Natural rights like an objective moral standard? You can’t ground objective moral standards in nature. Nature isn’t intelligent, and it has no intentionality. It’s main concern is survival. Nature deals with the natural material world. Morality isn’t made of anything. It is meta-physical. Therefore nature can’t alter or change it.

          You seem to try and deposit an objective moral law and have it be relative at the same time. This is absurd. I’m not using the word to insult you but you’re talking out of both sides of your mouth.

          “The law (in the United States) does not come from Christianity, or else it would forbid working on a Sunday and permit slavery among other strange and horrible atrocities.”

          One. It is based on a Judeo-Chistian ethic as well as philosophies from Greece and Rome. Two. Christianity doesn’t permit the slavery that was committed against blacks.Three. ‘Among other strange and horrible atrocities’ Here you are not allowing the Christian to be relative… What moral standard outside of you and Christianity do you base this denunciation? You’re seeing the illogical nature of your argument yet? You say it’s relative but here you are slamming all of Christianity with an absolute standard that doesn’t exist in atheism. Three. You should stop reading anti-theist writers and try and understand Christianity from a Christian. These objections are very very superficial and lame. Four. ‘The law (in the United States) Who says we got it right? Why not the laws of Uganda Africa? Why not the laws of France? Why not Stalin’s USSR? Mao’s China?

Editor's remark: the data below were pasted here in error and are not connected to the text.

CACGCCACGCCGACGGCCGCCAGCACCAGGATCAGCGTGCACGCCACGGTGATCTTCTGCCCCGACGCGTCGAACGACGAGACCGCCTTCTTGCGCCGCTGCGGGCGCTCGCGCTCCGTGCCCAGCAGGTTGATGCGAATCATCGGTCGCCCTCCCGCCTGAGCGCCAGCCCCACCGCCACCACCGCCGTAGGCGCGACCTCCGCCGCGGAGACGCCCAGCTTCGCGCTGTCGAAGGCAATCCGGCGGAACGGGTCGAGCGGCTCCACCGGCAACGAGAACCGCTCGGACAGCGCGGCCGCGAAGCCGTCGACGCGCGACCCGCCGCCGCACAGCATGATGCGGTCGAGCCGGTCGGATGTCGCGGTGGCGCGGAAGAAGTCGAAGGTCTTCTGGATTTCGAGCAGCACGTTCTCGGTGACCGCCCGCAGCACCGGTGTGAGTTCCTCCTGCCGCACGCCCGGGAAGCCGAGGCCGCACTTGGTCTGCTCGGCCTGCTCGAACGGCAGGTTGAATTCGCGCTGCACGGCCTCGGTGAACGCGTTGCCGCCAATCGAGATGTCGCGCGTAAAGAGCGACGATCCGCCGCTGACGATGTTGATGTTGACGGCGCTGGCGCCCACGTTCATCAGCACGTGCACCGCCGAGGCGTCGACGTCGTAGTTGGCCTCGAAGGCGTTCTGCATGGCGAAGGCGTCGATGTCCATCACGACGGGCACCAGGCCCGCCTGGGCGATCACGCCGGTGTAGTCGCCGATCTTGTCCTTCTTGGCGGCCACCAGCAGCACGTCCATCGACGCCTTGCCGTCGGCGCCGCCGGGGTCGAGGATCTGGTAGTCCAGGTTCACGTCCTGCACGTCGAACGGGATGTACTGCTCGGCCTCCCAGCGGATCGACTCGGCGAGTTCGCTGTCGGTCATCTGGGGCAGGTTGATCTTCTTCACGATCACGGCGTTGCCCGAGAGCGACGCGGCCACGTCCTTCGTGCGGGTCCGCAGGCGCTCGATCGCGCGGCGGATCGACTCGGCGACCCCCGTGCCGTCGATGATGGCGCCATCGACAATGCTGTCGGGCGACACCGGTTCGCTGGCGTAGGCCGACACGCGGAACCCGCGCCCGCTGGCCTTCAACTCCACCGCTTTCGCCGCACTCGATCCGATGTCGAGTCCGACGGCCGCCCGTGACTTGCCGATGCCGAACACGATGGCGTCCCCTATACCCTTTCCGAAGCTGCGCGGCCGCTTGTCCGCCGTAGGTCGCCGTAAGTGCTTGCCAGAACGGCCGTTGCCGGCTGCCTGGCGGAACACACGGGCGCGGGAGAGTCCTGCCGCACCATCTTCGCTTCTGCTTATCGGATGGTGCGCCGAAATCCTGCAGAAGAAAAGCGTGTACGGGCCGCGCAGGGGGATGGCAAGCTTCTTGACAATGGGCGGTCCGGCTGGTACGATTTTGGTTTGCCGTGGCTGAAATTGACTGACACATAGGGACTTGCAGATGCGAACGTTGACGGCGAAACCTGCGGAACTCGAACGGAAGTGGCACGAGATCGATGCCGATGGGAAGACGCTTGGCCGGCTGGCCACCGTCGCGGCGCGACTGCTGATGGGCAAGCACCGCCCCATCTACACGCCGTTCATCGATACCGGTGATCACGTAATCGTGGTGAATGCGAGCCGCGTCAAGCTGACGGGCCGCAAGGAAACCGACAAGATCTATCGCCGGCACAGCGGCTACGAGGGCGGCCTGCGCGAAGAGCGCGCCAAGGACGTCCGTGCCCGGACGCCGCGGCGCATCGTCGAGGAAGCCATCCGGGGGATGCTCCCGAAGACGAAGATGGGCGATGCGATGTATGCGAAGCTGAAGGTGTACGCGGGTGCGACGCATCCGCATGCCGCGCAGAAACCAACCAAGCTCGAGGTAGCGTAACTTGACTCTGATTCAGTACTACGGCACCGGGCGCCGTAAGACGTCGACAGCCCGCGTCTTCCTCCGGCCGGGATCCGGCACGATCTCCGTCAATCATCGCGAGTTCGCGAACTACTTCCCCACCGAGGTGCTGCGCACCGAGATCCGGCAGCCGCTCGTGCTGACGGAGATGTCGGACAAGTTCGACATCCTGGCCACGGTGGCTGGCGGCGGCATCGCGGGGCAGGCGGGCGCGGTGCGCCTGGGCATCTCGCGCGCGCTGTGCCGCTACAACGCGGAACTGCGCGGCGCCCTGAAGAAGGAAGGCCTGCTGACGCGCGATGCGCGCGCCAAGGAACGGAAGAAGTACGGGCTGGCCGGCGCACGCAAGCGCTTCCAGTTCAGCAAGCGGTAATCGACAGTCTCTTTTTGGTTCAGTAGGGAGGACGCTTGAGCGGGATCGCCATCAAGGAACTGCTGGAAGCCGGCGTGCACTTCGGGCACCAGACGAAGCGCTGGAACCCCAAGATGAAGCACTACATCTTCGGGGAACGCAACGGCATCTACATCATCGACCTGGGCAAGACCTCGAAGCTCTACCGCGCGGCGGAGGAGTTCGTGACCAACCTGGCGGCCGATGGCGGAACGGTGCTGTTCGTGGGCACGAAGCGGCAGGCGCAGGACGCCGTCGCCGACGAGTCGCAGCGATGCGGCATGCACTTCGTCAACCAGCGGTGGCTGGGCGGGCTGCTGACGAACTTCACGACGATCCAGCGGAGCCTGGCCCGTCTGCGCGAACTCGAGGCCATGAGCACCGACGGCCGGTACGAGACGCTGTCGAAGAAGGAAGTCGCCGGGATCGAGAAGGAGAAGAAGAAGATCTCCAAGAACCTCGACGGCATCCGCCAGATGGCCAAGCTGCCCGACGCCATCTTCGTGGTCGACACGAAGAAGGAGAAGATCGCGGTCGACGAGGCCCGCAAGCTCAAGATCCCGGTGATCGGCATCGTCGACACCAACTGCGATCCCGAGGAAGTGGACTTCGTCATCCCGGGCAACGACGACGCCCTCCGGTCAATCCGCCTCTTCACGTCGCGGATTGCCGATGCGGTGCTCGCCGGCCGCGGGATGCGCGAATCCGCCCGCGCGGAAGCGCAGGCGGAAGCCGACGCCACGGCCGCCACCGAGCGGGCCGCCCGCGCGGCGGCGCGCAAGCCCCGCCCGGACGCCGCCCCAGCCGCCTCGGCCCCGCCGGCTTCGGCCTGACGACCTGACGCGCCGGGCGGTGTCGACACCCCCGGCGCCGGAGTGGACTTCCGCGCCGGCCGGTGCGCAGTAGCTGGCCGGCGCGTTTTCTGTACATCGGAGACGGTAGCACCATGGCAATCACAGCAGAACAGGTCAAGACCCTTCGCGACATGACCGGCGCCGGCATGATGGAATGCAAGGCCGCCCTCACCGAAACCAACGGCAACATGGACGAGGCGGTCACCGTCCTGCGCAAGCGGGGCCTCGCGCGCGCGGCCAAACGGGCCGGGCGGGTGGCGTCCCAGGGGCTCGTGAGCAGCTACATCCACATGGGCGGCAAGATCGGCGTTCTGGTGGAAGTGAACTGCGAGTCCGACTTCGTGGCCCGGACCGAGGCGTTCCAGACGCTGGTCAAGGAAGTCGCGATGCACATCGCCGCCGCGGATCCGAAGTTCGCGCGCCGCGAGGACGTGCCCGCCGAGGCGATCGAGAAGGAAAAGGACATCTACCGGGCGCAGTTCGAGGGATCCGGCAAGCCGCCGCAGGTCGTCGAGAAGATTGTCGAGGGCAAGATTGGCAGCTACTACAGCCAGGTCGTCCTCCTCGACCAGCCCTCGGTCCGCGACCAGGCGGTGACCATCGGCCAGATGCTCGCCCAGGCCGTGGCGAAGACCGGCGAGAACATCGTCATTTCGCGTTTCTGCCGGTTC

“The law comes from the perception of these natural rights. Everything is not permitted.”

          Stalin had legal grounds. Mao had legal grounds. Perceptions differ.

          “Everything is not permitted. Humans are perfectly capable of coming to reasonable conclusions about morals without believing in a magic man in the sky”

          ‘Magic man in the sky’… really? Everything IS permitted. You said so when you said morality is relative. You have no outside authority to define boundaries. Nothing gives you purpose or worth so how can somebody else violate your dignity? It’s relative to human vs. human. One cannot tell another what is wrong or right. It’s your preference vs. my preference.

          ‘Humans are perfectly capable of coming to reasonable conclusions about morals’

          Let’s look at some reasonable conclusions from honest atheists:

          “​For myself as, no doubt, for most of my contemporaries, the philosophy of meaninglessness was essentially an instrument of liberation. The liberation we desired was …liberation from … a certain system of morality. We objected to the morality because it interfered with our sexual freedom” – Huxley

          “​Without religion the coherence of an ethic of compassion cannot be established. The principle of respect for persons and the principle of the survival of the fittest are mutually exclusive.” – R.Z. Friedman